Hiking season is here, yay! This Sunday I will be doing hike number 4 and summer just started. I stumbled across a group on Instagram called hikerbabes and they were looking for ambassadors all across the world. I debated sending a bio in but finally just went for it and now I am the Winnipeg chapter ambassador! This Sunday will be our second hike as a group and it’s all about empowering and motivating women to get out and enjoy the great outdoors together. The lady who started hikerbabes also start the movement “journey to 100”. Basically you have to complete 100 hikes but there is no time frame, you complete the hikes on your own terms. I’m really loving the idea of the group so far and I can’t wait to see more women out on the trails.

hikerbabes

Devils Punch Bowl (May 13, 2018)

My first hike of the season was back in May (thank goodness for all the great weather we’ve been having). Pascal and I decided to head to Devils Punch Bowl. It’s about a 2 hour drive outside the city. We made a wrong turn at first (we went into Spruce Woods Provincial Park, you need to drive past that turn off and then you’ll see a sign on the left hand side of the road for where you need to turn). It was a good day to hike there, not too hot but definitely still needed lots of water and snacks. The Devils Punch Bowl trail is 7km return. I consider the trail to be beginner level, with just a couple of steep parts. The trail is mostly sand so you WILL get sand in your shoes and you’ll want to have some shoes with good ankle support. There are lots of benches on the trail to take breaks and a bathroom in the parking lot and one at the halfway point on the trail. The highlight of the trail for me was getting to see some turtles sunbathing. The whole trail took us about 2 hours, with us taking breaks to take in views and read the information panels along the trail.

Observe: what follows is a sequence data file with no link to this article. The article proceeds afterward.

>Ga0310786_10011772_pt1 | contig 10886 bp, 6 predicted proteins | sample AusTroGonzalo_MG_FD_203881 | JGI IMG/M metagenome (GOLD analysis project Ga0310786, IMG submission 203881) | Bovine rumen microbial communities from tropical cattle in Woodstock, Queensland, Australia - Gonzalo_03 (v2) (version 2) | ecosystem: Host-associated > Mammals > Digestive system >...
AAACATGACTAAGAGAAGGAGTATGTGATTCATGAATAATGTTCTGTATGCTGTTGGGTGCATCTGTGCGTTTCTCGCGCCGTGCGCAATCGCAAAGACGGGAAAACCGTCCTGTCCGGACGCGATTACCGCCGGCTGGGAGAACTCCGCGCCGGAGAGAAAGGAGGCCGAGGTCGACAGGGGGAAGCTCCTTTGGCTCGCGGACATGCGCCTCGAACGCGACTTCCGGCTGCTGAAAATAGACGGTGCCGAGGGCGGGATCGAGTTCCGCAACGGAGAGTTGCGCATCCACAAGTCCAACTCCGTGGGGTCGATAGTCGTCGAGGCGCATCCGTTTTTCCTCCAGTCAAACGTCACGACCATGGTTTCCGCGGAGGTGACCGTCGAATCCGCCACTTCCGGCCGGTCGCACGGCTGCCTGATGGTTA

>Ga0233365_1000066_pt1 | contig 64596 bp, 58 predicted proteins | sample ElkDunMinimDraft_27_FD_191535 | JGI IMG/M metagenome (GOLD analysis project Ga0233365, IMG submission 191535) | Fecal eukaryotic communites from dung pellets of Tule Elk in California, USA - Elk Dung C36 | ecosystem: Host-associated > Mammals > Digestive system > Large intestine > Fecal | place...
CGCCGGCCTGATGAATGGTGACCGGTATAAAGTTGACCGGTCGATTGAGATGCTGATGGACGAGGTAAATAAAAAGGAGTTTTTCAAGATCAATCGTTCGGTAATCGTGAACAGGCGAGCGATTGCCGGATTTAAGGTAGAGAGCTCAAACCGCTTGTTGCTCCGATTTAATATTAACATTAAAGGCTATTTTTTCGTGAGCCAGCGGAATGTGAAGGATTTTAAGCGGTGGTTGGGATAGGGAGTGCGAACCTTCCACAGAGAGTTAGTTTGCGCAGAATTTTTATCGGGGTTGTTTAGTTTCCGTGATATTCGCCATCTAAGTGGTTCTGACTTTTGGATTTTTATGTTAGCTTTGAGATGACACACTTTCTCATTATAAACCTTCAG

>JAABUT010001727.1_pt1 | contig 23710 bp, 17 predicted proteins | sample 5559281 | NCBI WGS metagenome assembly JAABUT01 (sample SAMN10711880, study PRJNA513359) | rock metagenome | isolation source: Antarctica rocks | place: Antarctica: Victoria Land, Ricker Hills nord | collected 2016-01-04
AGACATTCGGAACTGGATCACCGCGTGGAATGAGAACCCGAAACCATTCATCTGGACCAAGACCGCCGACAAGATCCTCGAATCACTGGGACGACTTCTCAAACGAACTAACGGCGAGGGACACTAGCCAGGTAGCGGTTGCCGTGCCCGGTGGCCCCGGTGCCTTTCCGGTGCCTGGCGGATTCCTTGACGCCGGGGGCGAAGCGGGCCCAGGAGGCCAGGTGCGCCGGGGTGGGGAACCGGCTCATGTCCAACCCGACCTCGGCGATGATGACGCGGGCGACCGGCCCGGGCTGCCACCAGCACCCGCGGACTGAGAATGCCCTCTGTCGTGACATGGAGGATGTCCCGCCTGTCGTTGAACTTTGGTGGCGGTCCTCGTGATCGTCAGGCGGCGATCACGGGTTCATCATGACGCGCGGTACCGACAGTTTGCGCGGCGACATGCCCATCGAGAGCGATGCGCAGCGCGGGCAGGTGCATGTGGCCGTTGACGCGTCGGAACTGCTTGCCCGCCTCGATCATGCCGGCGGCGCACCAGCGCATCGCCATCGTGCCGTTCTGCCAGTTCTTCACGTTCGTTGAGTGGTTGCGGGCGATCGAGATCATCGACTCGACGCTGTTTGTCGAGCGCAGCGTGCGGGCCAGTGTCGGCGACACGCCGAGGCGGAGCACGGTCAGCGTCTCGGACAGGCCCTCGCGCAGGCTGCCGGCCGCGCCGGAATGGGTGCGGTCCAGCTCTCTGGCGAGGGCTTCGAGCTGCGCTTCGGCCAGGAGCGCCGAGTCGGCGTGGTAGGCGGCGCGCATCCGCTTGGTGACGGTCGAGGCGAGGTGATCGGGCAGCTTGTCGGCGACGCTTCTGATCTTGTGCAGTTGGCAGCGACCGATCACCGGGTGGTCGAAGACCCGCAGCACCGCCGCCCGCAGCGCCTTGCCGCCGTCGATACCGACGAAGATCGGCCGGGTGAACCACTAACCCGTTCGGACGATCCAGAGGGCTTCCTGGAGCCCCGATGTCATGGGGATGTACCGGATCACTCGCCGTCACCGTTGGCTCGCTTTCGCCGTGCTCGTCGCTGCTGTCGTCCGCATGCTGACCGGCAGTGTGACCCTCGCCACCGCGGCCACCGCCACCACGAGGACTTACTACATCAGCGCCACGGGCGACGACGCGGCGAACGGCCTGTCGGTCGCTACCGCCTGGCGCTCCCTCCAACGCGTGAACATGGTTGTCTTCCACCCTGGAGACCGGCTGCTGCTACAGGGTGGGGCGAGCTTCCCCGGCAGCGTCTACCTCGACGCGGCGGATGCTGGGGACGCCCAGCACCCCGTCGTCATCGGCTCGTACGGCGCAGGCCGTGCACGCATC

Spirit Sands – Sand Dunes (June 2, 2018)

A couple of weeks after my first visit, I went back but this time with some women from my hikerbabes group to do our first hike as a group. We decided to do the sand dunes this time and we were not disappointed. It was cloudy which was good because it wasn’t so hot. We spent about 3 hours on the trail (we could have went a little further but it began to rain so we headed back). At the start of the trail there is a shelter area with picnic tables so we had lunch there together. We made sand angels and climbed sand hills. I would consider this part of the trail to be harder than devils punch bowl, more of an intermediate trail. If you only have time to do one of the trails, I would choose the sand dunes over devils punch bowl, as it has more of a desert feel to it, making it an interesting trail for the prairies.

I will continue to write about my hiking adventures and I hope to get lots of hikes in before the warm weather passes (including some overnight hikes). If anyone has any recommendations of where to hike in and around Manitoba, let me know so I can explore. Also, if you’re interested in joining the hikerbabes movement, feel free to join the Winnipeg chapter on Facebook (just search hikerbabes community: Winnipeg, Canada on facebook) and join us on our next hike! Feel free to follow me on Instagram as well to keep up with my adventures, @coasttocoast709 .

Sara the Camel
We stopped to see Sara the Camel in Glenboro (just before the turn off towards the trails)

5 Things to do in Winnipeg in the Winter : Part Three

Living in the city can be very exhausting, both mentally and physically. It always feels like everyone is in a rush to get somewhere. I am very much a small town girl so my next suggestion for the winter is to leave the city and enjoy the great outdoors. I did this by learning how to ski and going on a ski trip.When you think Winnipeg and Manitoba, you picture the boring, flat prairies. And although Manitoba is flat for the most part, there is some valleys and hills that make for a change of scenery and a great start if you’re a beginner at skiing like me.

skis at springhill

Learning the Basics at Springhill: